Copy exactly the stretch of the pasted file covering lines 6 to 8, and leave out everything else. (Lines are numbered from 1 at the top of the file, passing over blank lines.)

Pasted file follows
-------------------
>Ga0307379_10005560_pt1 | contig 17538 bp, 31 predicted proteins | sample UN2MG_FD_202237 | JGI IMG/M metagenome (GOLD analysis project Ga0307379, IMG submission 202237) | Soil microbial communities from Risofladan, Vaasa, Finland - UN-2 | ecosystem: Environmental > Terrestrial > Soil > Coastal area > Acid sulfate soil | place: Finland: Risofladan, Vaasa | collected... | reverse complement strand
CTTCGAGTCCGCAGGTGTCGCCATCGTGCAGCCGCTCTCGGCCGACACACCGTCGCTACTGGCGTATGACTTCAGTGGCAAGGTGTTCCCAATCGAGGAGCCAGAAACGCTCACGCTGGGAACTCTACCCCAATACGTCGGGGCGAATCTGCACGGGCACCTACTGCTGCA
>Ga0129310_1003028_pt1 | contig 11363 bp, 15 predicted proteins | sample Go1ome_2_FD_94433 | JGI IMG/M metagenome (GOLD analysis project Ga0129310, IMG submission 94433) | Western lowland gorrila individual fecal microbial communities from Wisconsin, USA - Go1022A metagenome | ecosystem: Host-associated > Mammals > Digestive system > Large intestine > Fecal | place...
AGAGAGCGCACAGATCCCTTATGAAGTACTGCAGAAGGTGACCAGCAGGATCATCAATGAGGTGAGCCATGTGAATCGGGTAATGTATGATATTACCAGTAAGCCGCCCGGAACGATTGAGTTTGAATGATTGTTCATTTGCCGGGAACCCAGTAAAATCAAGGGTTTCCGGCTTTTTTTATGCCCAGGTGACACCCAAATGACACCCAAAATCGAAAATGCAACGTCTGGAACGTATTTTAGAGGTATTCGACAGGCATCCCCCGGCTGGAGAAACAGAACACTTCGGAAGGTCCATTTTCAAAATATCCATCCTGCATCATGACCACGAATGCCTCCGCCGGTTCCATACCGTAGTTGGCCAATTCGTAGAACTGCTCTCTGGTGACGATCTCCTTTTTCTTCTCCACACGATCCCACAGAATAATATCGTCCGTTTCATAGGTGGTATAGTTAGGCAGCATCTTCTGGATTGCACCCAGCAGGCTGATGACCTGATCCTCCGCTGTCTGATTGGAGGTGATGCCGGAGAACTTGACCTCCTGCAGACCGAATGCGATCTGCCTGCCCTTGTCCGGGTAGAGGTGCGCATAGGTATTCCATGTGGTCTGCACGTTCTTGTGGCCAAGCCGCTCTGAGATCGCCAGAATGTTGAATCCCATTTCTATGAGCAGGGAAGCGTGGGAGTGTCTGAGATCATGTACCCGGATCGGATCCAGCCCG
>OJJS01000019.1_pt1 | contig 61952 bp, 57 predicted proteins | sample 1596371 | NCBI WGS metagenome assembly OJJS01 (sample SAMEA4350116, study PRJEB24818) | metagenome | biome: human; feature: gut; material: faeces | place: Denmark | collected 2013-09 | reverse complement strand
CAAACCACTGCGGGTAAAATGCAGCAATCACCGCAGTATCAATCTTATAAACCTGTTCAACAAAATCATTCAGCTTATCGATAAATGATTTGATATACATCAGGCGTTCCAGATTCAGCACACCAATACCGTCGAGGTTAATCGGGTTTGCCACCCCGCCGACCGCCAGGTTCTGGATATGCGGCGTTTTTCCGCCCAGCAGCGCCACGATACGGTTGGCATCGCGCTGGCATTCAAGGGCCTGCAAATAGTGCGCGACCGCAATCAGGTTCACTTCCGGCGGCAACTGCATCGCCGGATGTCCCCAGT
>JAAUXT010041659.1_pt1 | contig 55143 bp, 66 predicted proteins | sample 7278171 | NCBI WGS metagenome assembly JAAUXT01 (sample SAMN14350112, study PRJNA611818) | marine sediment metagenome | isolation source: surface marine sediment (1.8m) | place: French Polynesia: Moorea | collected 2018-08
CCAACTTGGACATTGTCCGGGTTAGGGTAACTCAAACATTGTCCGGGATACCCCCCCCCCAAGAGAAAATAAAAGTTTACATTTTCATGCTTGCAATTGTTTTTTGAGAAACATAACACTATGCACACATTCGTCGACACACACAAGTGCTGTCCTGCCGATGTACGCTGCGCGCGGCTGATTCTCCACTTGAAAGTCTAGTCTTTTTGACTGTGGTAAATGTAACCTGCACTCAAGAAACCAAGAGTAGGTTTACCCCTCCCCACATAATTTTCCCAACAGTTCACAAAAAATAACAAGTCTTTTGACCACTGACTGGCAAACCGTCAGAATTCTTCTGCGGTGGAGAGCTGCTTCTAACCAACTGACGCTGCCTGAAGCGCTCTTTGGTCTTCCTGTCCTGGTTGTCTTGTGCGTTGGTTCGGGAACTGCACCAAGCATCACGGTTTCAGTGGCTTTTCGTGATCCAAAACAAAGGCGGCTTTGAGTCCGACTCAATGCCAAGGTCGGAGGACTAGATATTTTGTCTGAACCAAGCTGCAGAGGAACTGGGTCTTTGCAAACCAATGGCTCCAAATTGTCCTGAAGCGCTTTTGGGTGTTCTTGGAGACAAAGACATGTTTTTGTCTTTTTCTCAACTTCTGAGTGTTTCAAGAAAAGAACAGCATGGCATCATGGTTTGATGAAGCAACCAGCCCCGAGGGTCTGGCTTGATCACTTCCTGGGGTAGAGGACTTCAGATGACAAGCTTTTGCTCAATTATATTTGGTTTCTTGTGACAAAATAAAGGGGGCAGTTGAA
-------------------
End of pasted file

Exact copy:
CAAACCACTGCGGGTAAAATGCAGCAATCACCGCAGTATCAATCTTATAAACCTGTTCAACAAAATCATTCAGCTTATCGATAAATGATTTGATATACATCAGGCGTTCCAGATTCAGCACACCAATACCGTCGAGGTTAATCGGGTTTGCCACCCCGCCGACCGCCAGGTTCTGGATATGCGGCGTTTTTCCGCCCAGCAGCGCCACGATACGGTTGGCATCGCGCTGGCATTCAAGGGCCTGCAAATAGTGCGCGACCGCAATCAGGTTCACTTCCGGCGGCAACTGCATCGCCGGATGTCCCCAGT
>JAAUXT010041659.1_pt1 | contig 55143 bp, 66 predicted proteins | sample 7278171 | NCBI WGS metagenome assembly JAAUXT01 (sample SAMN14350112, study PRJNA611818) | marine sediment metagenome | isolation source: surface marine sediment (1.8m) | place: French Polynesia: Moorea | collected 2018-08
CCAACTTGGACATTGTCCGGGTTAGGGTAACTCAAACATTGTCCGGGATACCCCCCCCCCAAGAGAAAATAAAAGTTTACATTTTCATGCTTGCAATTGTTTTTTGAGAAACATAACACTATGCACACATTCGTCGACACACACAAGTGCTGTCCTGCCGATGTACGCTGCGCGCGGCTGATTCTCCACTTGAAAGTCTAGTCTTTTTGACTGTGGTAAATGTAACCTGCACTCAAGAAACCAAGAGTAGGTTTACCCCTCCCCACATAATTTTCCCAACAGTTCACAAAAAATAACAAGTCTTTTGACCACTGACTGGCAAACCGTCAGAATTCTTCTGCGGTGGAGAGCTGCTTCTAACCAACTGACGCTGCCTGAAGCGCTCTTTGGTCTTCCTGTCCTGGTTGTCTTGTGCGTTGGTTCGGGAACTGCACCAAGCATCACGGTTTCAGTGGCTTTTCGTGATCCAAAACAAAGGCGGCTTTGAGTCCGACTCAATGCCAAGGTCGGAGGACTAGATATTTTGTCTGAACCAAGCTGCAGAGGAACTGGGTCTTTGCAAACCAATGGCTCCAAATTGTCCTGAAGCGCTTTTGGGTGTTCTTGGAGACAAAGACATGTTTTTGTCTTTTTCTCAACTTCTGAGTGTTTCAAGAAAAGAACAGCATGGCATCATGGTTTGATGAAGCAACCAGCCCCGAGGGTCTGGCTTGATCACTTCCTGGGGTAGAGGACTTCAGATGACAAGCTTTTGCTCAATTATATTTGGTTTCTTGTGACAAAATAAAGGGGGCAGTTGAA